Cáit Yes, absolutely. Many of us might recognise the isolation that came when ‘community transmission’, the very social glue that makes up the connective tissue of living, being in relationship with others, became dangerous. Not being able to meet with others, and, for me as someone who is excited by that act of ‘noticing’ (doing it in my research, and in my work as a curator, an archaeologist, a researcher of communities) was disorienting. And, as someone who was getting interested in poetry as a kind of social action, it came at just about the worst time for germinating this kernel of interest. It was, again, George Gunn, who offered a kind of poetry lifeline, inviting me to join his writers’ workshop, based in Caithness, but with some outliers, who, unable to meet in person, had transferred their workshopping to Facebook! I joined and sort of lurked really for the first few weeks, reading others’ poems and being so impressed with the way the group members would share responses to each other’s work, eliciting and nurturing the best poems out of each of them that they believed each was capable of. It was the trust and mutuality that touched me most; a sense of community. I started submitting my own poems to the group’s process in December 2020. Very rapidly from that, and as much in a quest to assuage my own loneliness and the grief of not being able to visit my ailing father, who was living in a nursing home, at home, in Ireland, I began to seek out and join some of the proliferation of online ‘open mic’ groups that sprang up out of the pandemic constraints. I was welcomed with incredible generosity and a level of interest in me reading my own early and very sketchy poems, that I found humbling, and encouraging. Many of the poems workshopped with the Facebook group and tried out on fellow poets in those virtual open mics made it to publication in various journals and anthologies. I was learning from participating in a community of practitioners.
Anne And the chapbook? How did your collaboration with Sinéad come about?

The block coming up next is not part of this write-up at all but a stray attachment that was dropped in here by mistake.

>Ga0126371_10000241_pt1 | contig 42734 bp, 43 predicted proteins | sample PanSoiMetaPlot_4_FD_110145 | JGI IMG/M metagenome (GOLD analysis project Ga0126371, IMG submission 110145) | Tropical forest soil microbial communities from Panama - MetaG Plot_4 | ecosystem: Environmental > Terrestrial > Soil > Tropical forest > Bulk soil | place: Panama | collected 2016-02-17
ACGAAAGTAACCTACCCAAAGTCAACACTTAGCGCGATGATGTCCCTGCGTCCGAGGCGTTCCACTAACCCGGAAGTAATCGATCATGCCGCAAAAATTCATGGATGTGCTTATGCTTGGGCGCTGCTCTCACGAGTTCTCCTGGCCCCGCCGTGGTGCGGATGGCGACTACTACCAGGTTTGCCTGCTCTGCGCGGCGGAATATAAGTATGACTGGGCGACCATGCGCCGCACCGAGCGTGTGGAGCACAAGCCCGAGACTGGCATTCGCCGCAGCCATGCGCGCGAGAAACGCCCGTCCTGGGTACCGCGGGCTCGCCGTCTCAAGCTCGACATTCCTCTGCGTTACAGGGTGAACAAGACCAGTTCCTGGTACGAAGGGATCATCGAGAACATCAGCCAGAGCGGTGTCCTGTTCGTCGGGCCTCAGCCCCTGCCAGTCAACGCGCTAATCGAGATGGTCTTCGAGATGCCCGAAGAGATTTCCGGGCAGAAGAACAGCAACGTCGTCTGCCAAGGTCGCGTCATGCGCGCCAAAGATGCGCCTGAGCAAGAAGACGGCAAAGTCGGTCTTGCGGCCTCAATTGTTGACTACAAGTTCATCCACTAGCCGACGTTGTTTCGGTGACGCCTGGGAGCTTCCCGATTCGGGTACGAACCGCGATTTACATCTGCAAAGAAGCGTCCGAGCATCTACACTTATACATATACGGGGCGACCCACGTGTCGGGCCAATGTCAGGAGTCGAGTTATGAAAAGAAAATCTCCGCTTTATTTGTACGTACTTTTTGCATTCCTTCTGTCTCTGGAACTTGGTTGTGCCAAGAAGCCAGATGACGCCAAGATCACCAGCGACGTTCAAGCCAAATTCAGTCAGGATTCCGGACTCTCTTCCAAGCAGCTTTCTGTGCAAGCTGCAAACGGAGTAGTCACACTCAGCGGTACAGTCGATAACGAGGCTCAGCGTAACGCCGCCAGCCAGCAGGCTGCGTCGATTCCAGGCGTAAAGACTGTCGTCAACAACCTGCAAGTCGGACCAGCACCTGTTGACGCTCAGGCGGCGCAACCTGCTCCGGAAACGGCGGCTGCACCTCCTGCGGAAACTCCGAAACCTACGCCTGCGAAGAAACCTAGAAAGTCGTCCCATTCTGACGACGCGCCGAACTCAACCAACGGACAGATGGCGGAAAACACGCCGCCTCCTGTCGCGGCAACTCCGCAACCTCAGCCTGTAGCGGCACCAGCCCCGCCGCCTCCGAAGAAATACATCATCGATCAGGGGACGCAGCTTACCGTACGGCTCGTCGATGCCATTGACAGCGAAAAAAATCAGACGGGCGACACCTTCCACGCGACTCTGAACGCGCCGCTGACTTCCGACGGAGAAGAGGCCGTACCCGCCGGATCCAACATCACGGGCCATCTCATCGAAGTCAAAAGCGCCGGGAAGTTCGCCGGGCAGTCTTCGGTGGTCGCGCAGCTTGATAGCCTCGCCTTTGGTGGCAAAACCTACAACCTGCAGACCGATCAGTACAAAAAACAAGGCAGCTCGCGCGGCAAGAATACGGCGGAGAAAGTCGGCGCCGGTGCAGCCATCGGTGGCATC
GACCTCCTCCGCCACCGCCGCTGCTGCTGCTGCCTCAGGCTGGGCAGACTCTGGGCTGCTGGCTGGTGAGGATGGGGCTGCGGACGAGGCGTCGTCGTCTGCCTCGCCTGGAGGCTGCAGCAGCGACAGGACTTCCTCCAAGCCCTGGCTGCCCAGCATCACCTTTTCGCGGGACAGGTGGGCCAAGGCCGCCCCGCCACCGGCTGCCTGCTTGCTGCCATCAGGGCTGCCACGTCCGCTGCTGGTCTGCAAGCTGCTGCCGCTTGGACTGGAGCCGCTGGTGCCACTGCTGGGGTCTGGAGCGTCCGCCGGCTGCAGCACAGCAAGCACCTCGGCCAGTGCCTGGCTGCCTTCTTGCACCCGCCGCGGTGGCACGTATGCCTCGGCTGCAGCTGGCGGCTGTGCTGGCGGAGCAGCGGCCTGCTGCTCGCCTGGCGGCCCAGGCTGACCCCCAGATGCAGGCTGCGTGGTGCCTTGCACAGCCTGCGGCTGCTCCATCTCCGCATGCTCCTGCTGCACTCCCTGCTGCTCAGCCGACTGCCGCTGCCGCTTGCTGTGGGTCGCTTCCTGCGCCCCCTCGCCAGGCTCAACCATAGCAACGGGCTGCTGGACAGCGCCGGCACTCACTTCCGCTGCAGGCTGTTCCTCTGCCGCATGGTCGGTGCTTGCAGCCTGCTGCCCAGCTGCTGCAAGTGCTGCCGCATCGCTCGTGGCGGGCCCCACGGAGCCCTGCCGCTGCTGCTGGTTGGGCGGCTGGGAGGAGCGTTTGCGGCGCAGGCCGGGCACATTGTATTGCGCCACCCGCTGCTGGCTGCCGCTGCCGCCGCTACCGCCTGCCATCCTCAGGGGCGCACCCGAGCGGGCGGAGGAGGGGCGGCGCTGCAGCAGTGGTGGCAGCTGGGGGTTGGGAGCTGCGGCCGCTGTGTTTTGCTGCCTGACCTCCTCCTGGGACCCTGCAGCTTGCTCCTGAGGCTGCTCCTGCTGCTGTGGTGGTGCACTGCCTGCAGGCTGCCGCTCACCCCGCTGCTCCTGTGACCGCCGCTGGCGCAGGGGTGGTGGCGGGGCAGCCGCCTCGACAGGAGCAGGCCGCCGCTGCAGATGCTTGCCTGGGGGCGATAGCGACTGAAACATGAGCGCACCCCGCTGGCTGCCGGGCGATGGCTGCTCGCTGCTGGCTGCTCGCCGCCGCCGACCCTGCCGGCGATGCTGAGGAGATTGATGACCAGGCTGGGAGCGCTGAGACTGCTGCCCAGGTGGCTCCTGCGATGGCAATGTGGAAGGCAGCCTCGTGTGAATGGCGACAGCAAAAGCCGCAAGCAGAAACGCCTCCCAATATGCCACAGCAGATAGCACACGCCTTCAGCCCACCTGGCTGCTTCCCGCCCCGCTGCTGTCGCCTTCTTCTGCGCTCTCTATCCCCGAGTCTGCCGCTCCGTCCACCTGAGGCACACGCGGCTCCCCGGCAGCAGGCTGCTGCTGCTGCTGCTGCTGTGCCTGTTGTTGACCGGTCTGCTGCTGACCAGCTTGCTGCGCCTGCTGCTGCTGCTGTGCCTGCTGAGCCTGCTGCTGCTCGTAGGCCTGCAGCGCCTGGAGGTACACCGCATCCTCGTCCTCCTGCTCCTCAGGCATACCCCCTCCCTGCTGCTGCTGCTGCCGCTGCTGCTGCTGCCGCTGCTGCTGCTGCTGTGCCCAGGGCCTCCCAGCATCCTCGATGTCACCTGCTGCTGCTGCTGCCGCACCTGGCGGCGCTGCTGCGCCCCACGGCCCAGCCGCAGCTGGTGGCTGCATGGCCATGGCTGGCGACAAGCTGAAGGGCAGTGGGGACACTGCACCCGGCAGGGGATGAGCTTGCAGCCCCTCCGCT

Cáit We ‘met’ in one of those online reading groups – ‘Not The Time To Be Silent’. I had really enjoyed hearing her read her poems and, it turns out, the feeling was mutual. What I think we were hearing in each other was a commonality of experience (being born in the same year of Irish parents pushed to becoming economic migrants, as contemporary discourse would have them, and move to London) expressed through our own distinct idioms; so both similar and different. Meeting online we moved to chatting on social media, and being very interested in the continuum of those both similar and different outcomes of experiences, as expressed in our respective poems. For example, I will often write in a kind of synthesis of English, Gaelic and Scots; the languages I hear around me and the languages in which I had studied and continued to synergise in my postgraduate studies (much to the amusement/ dismay of my tutors at Oxford). For Sinéad, this linguistic flexibility and variety was a source of delight. I was equally taken with the lyricism and ability with narrative in her poetry. I recognised a strong storytelling trait that felt as comfortable as a well-loved garment, for it was the absolute lodestone of life in my own upbringing. My parents and their countless siblings and my grandparents were all possessed of tremendous quickness for seizing the art and entertainment out of the mundanity of everyday, transforming it into the most extraordinary fables, full of wit and pathos and fantastic enchantment. They were all of them tutored in the culture of ceilidhing; of bringing yourself as a finely tuned instrument of entertainment, ready to do a turn at any social gathering.